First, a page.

AND RIGHT THEY WERE!
Um, anyway. So Nina turned out to be charming, funny, adorable, popular, athletic, marginally interested in school..
I was bookish, difficult, bossy, organized, demanding, loner, entitled, grade-and-praise hungry. An "A" was never good enough.
Here we, are I remember this perfectly, "holding feet."
Then when poor middle child (but at that time youngest) Nancy was born, Nina and I ganged up on her. We actually would play with her, but then make up rules for games so she would always lose.
"Oh," we'd say, putting down Scrabble tiles, making a fake word like halamakea, "You can use Hawaiian words, that's fair."
"How do you know Hawaiian?" she'd ask.
"Because we're OLDER," we'd say.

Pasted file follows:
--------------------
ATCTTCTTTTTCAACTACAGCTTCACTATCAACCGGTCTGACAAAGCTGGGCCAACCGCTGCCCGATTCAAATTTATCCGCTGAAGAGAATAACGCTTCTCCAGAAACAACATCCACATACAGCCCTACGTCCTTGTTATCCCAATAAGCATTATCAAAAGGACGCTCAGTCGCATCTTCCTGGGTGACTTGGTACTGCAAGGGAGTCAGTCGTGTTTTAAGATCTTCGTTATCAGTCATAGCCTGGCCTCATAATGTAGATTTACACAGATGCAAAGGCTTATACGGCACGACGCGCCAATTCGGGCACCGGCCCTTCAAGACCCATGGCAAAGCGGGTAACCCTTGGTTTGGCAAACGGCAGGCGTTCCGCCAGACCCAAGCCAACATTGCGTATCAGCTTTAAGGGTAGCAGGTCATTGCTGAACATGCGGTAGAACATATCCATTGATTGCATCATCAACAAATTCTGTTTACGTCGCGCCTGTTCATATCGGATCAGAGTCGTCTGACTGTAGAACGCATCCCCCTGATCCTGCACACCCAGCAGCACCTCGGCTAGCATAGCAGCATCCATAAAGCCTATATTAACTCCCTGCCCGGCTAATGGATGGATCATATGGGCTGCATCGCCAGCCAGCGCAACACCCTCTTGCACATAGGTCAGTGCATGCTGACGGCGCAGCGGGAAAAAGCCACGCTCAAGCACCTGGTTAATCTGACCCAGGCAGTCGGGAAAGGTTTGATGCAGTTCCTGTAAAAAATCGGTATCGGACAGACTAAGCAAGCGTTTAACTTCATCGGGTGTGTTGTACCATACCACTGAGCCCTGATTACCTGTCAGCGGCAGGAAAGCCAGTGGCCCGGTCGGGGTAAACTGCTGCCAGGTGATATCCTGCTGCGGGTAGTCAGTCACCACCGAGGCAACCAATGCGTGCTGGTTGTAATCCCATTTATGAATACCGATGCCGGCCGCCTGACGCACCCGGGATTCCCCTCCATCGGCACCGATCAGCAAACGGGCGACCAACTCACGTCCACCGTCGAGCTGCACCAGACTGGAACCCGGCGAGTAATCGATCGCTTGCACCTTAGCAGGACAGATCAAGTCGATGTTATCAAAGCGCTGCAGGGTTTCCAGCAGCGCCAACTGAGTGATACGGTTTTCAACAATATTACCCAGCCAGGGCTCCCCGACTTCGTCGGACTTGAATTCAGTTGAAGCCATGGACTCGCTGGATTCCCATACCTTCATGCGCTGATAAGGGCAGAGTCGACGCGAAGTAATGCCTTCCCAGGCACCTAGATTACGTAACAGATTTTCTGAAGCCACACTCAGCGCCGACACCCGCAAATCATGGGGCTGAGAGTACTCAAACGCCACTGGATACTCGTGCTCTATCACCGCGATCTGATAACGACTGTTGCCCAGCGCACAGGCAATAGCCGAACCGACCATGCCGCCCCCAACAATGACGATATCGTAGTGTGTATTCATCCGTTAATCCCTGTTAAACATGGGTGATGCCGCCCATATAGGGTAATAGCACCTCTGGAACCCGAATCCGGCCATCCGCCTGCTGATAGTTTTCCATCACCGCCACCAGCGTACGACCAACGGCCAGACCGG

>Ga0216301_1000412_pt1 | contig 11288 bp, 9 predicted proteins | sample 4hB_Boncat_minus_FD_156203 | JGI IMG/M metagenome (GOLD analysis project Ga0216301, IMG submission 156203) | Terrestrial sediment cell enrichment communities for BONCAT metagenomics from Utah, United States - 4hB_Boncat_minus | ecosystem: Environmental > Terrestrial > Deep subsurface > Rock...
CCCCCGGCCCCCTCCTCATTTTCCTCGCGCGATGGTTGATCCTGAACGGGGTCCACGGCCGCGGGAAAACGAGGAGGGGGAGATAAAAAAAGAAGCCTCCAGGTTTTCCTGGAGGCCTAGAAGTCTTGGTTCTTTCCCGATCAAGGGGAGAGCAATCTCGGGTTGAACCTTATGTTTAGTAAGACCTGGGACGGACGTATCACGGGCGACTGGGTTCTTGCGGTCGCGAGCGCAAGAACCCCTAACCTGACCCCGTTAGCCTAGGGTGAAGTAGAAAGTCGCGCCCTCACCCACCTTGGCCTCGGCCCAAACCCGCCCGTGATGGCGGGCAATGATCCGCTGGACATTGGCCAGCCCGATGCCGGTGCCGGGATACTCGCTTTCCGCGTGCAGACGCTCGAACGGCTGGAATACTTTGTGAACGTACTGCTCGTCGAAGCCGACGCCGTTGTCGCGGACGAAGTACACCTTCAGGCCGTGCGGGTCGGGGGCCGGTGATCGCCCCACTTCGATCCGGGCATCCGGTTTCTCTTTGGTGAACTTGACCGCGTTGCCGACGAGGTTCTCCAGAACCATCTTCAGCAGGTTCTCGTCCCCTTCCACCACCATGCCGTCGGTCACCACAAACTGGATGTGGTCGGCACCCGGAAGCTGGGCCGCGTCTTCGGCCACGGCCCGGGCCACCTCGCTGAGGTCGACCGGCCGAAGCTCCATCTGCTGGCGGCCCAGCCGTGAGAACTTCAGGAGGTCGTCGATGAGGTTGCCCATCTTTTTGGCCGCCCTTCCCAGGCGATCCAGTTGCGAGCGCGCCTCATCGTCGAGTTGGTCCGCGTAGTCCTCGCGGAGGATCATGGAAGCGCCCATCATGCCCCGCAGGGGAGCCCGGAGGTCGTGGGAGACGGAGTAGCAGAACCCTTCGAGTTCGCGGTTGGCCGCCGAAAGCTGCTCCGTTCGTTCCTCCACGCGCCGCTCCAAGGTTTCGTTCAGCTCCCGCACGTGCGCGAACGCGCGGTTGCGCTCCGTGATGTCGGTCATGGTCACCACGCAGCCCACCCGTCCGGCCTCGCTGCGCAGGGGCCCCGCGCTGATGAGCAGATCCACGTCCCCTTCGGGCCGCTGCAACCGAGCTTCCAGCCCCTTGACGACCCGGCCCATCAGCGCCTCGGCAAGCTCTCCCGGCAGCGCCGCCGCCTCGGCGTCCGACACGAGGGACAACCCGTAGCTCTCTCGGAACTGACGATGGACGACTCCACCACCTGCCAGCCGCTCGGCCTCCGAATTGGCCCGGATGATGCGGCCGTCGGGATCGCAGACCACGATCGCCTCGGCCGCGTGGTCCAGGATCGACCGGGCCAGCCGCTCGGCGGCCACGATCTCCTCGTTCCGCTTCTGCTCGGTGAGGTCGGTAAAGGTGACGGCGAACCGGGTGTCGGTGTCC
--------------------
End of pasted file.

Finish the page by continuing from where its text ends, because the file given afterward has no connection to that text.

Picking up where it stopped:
Nancy LOVED when she got married, and got to make all the rules. Including the choice of "angel-choir-attendant" bridesmaid dress for me. But we are still dear pals.
There was just an article that debunked the whole birth order thing. I am shaking my head. Pish-tush. It's all true. Because I said so, and I'm the oldest.
HALLIE EPHRON: I'm a middle child. Yup, check all boxes. I don't like to compete head to head, I hang back, grew into the comfort and confidence that I have now in myself. Took forever to try my hand at writing because I didn't want to be compared. And my oldest sister was #1 in spades.
What they can't factor in is how the family changes so that each kid, especially when they're as far apart in years as I was from my sisters with 11 years between oldest and youngest. My oldest sister grew up in a happy family; my youngest sister in an unhappy one. I saw the change. I think all of us were more affected by the way the family changed than by our birth order.